After a few days in Dubrovnik and some excellent road trips through and around Bosnia and Herzegovina, we made it to Split. I was particularly excited for Split because the old city is built into the site of the ancient Diocletian’s Palace, a UNESCO World Heritage Site. It’s a cool place to see with ancient limestone walls layered with buildings that were “new” by Diocletian’s standards, though still hundreds and hundreds of years old.
After a few hours of touring around, it was frustrating (to nerdy me) to learn that the answer to a lot of questions about different parts of the palace were simply “that answer is lost to history”. Obviously I had to eat a LOT to get over my sadness about the lost antiquities and historical record, so prepare yourselves.
After we checked into our adorable apartment, we hadn’t wandered two blocks before we stumbled upon Fabrique. Finding an actual quiet patio (at least until they turned into a night club later in the evening) was a thrill in and of itself in this very touristy area.
Their drink menu was loaded with European beers I’d never heard of. Matt had already sampled a few of them on a big Eurotrip a few years back with his friends, so luckily he was able to stand in as my beer sommelier for the evening! My favourite was the Grimbergen Blonde – I loved the hint of clove and it was so refreshing. Matt really liked the LAB Barba Pale Ale, an American-style pale ale brewed right in Split!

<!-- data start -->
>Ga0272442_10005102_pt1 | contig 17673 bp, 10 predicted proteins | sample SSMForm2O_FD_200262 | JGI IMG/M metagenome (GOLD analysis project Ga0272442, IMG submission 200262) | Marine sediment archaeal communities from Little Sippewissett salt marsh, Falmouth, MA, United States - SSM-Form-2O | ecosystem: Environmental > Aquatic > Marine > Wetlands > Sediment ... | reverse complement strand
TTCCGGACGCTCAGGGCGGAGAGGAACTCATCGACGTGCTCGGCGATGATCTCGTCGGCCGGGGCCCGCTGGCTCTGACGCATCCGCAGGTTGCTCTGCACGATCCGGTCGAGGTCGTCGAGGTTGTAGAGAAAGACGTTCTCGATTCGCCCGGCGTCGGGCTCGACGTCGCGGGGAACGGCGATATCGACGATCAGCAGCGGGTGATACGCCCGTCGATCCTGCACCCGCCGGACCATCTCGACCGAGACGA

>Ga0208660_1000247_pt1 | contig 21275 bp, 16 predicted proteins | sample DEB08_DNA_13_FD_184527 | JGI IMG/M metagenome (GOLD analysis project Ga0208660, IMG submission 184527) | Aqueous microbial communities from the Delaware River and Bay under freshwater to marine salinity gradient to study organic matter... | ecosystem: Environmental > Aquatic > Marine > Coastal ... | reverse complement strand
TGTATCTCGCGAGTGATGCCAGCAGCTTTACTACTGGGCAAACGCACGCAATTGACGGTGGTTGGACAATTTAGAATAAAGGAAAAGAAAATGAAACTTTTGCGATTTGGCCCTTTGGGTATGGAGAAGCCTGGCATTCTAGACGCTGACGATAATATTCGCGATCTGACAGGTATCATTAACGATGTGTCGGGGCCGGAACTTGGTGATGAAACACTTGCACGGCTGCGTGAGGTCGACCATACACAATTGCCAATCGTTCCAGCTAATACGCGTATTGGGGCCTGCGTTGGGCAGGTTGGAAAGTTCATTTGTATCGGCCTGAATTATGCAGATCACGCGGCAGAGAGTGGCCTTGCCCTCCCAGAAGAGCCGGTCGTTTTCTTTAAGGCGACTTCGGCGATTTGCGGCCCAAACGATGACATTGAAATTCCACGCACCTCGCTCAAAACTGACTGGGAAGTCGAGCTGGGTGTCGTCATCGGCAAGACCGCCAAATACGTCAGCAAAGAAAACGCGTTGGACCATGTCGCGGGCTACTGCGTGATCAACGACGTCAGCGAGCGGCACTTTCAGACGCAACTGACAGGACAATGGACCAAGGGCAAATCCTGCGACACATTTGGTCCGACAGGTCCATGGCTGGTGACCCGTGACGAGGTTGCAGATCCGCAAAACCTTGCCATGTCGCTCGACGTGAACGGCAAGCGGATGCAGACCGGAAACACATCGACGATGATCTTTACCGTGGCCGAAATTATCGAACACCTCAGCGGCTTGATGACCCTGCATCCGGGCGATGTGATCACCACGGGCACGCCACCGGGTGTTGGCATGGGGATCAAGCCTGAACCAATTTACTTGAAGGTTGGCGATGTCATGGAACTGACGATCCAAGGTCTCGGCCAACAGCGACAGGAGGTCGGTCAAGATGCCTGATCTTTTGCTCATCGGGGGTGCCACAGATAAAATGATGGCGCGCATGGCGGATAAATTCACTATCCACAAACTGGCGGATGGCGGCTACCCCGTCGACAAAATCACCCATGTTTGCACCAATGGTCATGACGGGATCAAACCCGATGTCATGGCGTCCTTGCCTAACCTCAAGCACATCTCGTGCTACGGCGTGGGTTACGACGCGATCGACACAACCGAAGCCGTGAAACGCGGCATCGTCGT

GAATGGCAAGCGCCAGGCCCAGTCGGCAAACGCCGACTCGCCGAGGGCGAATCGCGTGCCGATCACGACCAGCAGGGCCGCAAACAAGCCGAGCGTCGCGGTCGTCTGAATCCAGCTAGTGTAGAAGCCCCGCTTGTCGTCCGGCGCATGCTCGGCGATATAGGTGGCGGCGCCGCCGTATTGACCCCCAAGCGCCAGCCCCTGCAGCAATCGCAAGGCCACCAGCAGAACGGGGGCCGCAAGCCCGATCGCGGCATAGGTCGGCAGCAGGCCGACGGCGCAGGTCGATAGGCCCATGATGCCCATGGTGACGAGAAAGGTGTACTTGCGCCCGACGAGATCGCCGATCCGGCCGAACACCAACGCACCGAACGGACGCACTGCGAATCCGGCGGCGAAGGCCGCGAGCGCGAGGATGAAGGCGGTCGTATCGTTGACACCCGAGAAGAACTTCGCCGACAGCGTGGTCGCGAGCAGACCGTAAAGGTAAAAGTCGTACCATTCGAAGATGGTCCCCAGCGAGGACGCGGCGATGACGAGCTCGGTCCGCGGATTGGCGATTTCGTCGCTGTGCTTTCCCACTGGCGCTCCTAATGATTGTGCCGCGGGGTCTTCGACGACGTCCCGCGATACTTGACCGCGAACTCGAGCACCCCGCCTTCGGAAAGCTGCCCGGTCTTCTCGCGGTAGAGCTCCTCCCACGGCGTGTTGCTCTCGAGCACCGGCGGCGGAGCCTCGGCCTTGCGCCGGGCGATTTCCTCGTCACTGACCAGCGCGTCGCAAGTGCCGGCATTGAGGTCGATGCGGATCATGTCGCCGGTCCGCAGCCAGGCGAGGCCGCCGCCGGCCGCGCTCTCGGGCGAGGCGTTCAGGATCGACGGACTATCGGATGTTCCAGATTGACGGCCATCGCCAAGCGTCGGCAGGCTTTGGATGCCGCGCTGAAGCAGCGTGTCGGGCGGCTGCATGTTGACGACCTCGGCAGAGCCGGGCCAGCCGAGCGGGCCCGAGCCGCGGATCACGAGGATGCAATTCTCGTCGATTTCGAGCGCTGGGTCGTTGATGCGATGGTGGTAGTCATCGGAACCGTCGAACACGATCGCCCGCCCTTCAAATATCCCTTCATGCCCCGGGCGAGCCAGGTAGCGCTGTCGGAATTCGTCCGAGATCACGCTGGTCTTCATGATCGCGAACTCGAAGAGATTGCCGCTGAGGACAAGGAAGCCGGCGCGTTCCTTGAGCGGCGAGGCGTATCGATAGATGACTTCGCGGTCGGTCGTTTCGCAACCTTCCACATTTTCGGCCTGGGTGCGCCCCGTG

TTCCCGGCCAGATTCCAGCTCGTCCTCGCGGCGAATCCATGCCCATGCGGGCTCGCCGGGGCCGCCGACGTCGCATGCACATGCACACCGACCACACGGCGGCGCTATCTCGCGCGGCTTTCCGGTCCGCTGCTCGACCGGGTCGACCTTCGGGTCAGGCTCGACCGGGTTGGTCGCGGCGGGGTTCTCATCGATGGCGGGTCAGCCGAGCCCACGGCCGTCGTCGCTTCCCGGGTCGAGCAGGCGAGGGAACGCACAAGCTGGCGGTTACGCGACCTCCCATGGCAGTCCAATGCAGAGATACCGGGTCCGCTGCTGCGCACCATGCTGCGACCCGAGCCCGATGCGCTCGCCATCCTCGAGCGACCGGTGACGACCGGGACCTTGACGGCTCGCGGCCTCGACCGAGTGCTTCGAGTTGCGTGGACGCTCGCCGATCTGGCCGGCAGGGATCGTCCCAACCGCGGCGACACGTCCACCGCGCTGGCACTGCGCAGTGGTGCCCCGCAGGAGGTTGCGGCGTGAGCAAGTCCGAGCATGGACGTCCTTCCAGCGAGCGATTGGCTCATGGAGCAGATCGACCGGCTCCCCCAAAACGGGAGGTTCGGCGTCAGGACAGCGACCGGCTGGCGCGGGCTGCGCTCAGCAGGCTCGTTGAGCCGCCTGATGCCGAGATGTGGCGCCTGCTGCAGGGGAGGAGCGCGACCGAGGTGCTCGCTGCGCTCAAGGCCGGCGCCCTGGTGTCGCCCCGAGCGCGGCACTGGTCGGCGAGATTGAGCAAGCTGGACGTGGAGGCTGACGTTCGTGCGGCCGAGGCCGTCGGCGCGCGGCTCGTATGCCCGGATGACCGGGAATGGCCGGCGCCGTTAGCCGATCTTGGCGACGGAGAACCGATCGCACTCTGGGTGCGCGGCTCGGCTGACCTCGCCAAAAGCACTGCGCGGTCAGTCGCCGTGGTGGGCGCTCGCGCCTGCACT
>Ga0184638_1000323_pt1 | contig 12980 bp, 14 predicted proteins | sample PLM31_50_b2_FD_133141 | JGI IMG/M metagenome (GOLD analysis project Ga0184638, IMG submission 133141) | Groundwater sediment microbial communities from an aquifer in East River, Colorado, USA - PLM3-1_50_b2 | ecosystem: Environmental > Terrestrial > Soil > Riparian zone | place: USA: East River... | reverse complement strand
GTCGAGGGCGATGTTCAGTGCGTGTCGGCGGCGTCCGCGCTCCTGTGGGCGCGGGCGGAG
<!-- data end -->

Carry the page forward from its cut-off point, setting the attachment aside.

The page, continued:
We had some tasty snacks and sides here, but one of the highlights was my “fried chicken” burger – a juicy boneless thigh coated in corn flakes with a creamy aioli and fresh veggies.
Matt’s favourite was his baked truffle gnocchi, which made us both want to curl up and die under the table because the cream sauce was so rich. I’d had big plans for exploring the dessert menu until I took one bite of this dish and realized that was never going to happen.
Breakfast the next morning was whatever we fancied as there were lots of walk-up bakery windows, snack carts and other vendors ready to fill us up with pastry and Italian ice cream.
There were a few bakery chains we saw around Croatia that all had a similar concept – a long, glass counter stuffed with sweet and savoury treats and a serious coffee counter. We made a quick stop so I could try a burek, a filled phyllo pastry. A common format for these is to make a long cylinder of phyllo pastry stuffed with either a sweet or savoury filling, then coil it into a tight disk. Burek vary a lot from country to country, but some version can be found throughout the Balkan region. The one I ordered that morning was filled with spinach and a tangy, salty cheese. Delicious, creamy filling with extremely crispy bites of phyllo went down well with a cappuccino and the only downside was the huge amount of grease that soaked through the bottom of the paper bag.